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5 Components Your Business Web Site Needs

5 Components Your Business Web Site Needs

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    Last week I talked about why a strong web site is crucial to your business. Today I’m going to talk about five components your web site needs and why you need them. Bear in mind, however, that these five aren’t the only components you need. At the end of the article, I’ll mention a couple of other things you may want to include. Now, you can’t just slap these components on a web site and have something great. You’ll still need some solid graphic design, good usability and ease of navigation, plus you definitely want to make sure your design, copy, and code are developed using principles of search engine optimization. With those cautionary notes aside, let’s dive in to the five components you need for a successful web site.

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    1. Opt-In Box

    If you’re not capturing your visitor’s details with an opt-in box, you’re missing one of the greatest marketing tools available online today. An opt-in box is a place where people enter their name and e-mail address (or just their e-mail address, but I’ve found it’s useful to have more information), and then they subscribe to your e-mail newsletter or e-zine (pronounced “EE-zeen”). You can start building a relationship with your subscribers with regular, useful contact (defining “regular, useful contact” is a separate article in and of itself).

    2. Who you are

    Generally speaking, if you’re selling either a product or a service, you’ll want your customers or clients to trust you. Part of building trust is sharing a bit about you and how your company got started.

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    3. What you do

    Obviously, if you want to sell your products or services, you’ll need to talk about them. This is where good marketing copywriting comes in handy. If you’re not good at writing marketing copy that converts visitors into buyers, hire someone who knows how to do it well. Investing in good copywriting can make all the difference.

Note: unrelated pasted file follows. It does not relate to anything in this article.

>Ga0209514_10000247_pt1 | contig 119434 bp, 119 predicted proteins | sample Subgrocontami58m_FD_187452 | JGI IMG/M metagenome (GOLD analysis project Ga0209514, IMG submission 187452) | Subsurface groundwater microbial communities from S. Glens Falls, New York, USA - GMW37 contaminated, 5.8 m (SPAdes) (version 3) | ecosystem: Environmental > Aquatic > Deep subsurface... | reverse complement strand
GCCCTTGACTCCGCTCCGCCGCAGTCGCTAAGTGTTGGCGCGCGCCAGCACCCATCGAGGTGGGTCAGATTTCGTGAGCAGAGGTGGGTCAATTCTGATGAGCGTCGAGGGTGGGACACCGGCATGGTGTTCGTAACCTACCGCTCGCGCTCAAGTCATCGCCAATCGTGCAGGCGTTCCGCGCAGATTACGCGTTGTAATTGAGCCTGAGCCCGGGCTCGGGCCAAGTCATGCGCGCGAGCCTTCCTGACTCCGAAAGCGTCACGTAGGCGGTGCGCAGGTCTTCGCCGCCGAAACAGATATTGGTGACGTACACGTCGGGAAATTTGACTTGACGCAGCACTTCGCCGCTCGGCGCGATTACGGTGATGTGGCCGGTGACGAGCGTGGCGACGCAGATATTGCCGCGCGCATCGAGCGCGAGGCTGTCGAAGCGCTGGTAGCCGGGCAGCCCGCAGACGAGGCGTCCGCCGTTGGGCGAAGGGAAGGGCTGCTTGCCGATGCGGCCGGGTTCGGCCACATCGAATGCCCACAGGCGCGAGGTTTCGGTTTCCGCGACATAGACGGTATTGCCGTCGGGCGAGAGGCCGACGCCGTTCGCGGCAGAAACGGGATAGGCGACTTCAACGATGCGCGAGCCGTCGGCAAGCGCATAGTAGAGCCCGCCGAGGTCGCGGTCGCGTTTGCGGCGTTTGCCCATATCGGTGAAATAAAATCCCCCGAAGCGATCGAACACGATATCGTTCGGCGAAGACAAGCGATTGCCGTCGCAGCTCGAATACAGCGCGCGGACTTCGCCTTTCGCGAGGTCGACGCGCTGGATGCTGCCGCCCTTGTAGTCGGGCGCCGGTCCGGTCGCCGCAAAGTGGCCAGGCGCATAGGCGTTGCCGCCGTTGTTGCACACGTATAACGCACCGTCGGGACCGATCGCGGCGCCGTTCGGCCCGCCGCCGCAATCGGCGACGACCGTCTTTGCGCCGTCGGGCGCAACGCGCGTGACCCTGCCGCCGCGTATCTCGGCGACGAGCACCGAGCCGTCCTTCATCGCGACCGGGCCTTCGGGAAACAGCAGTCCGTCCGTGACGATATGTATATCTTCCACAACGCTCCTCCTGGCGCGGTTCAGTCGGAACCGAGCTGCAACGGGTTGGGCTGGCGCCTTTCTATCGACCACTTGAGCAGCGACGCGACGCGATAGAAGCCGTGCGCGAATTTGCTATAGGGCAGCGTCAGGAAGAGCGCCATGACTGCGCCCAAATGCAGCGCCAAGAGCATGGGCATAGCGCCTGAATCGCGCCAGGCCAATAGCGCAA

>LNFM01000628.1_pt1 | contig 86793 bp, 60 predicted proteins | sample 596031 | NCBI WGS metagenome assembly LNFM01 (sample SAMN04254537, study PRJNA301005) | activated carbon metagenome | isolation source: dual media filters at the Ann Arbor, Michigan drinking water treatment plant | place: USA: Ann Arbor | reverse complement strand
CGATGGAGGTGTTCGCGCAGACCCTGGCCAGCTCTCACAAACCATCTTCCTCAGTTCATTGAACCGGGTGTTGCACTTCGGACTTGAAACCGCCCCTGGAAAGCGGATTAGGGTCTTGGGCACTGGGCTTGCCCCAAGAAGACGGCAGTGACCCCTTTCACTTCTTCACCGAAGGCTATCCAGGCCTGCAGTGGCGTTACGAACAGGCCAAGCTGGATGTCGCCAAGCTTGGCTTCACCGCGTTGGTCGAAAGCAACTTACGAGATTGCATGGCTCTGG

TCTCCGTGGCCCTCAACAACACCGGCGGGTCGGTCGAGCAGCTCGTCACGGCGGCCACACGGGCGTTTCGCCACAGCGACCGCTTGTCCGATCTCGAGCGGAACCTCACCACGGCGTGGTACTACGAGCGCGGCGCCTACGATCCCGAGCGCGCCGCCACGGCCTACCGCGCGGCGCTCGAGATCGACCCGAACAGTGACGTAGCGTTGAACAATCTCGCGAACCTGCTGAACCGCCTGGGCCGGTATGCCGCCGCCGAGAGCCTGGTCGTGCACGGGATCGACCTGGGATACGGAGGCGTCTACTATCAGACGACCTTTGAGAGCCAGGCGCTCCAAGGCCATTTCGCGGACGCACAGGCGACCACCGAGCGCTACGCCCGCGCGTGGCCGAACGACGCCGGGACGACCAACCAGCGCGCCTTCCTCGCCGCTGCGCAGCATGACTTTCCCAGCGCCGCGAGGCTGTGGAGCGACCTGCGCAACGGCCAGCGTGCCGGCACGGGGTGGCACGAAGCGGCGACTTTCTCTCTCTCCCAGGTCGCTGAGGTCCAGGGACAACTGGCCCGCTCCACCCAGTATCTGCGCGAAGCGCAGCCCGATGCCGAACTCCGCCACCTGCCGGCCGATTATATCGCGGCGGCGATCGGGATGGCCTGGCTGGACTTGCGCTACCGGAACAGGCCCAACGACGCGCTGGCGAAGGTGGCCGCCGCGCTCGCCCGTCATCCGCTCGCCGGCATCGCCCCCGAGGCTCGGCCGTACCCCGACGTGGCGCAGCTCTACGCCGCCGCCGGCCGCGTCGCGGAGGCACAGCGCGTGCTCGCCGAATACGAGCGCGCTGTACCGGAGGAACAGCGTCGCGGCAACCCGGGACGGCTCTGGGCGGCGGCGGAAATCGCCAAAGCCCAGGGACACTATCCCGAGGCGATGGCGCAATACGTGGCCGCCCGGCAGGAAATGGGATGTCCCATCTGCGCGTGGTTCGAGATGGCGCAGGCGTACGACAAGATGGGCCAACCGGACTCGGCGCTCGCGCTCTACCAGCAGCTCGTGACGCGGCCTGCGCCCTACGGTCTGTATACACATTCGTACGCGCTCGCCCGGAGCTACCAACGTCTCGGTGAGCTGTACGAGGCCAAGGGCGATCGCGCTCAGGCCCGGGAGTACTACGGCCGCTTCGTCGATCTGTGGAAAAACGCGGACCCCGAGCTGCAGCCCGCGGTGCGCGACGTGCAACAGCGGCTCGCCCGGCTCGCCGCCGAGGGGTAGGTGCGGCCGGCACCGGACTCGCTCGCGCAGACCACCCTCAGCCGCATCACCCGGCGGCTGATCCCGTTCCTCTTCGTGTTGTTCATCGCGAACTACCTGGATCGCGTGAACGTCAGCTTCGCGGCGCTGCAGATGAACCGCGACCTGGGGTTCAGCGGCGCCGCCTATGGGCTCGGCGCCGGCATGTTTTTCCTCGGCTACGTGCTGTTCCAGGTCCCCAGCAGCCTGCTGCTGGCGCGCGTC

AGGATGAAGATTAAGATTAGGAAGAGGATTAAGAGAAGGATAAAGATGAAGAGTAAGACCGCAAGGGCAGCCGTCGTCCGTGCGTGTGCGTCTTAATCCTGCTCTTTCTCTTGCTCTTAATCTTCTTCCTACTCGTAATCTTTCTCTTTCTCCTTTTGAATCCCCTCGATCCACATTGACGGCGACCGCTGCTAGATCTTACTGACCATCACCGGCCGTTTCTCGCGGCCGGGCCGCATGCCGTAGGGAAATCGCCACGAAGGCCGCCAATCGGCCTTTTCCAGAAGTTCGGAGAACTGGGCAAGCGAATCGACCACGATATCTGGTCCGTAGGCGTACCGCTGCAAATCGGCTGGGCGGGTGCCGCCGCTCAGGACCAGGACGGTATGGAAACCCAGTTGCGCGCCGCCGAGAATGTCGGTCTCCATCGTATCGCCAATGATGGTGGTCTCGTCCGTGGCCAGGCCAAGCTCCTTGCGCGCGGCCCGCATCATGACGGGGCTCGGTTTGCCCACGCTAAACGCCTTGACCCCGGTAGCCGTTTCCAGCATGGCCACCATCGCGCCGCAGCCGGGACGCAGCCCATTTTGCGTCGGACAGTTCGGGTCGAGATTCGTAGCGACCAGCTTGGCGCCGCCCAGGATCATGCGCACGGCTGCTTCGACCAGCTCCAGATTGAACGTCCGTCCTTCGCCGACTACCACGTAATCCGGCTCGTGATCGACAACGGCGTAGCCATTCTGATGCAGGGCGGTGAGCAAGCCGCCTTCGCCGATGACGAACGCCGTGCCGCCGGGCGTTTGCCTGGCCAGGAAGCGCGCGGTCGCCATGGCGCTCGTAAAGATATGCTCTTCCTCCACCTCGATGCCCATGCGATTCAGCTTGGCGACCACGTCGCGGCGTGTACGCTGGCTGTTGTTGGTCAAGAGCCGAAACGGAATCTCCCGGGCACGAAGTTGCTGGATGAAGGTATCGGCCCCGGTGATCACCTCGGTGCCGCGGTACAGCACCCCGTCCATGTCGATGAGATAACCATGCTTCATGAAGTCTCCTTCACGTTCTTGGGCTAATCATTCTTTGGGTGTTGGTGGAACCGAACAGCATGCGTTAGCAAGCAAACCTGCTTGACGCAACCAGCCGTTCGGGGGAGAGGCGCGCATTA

4. Sticky content

    Sticky content refers to any content on your web site that attracts people and keeps them there, kind of like flypaper. Consider your blog, articles, audio and videos, and other resources, to be the flypaper that keeps visitors “stuck” to your site. The longer they stay at your site, the more likely they are to convert into buyers. There is, however, a point where your content will hit critical mass and can be too sticky. If you give too much away, your potential buyers won’t need to buy. They’ll settle for the freebies and never convert into sales.

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    5. Contact Information

    Potential clients and customers will want to know how to contact you for several reasons. If they can contact you, they can buy from you with the assurance that if they experience any troubles with the product, they’ll be able to ask questions or process returns easily. Also, they can ask you questions before they buy. There’s a long list of other reasons customers and clients may want to contact you, and they’ll feel safer buying if they can contact you easily. So provide at least phone and e-mail, and if you can, provide a physical address as well. If you work from home, don’t post your home address. Instead, get a P.O. box or a box at the UPS Store and post that instead.

    If you’re selling products or services online, in addition to these five components, you’ll do well to invest in a shopping cart system and a payment processing system. Forcing potential buyers to contact you to get purchasing information ensures that those buyers will go elsewhere most of the time. We live in a high-demand, instant gratification world. If someone is shopping in the middle of the night or on a Sunday and they want what you have to offer but they can’t get it when they want it, they’ll buy it from someone else who can deliver instantaneously. Don’t give your potential buyers a reason not to buy from you.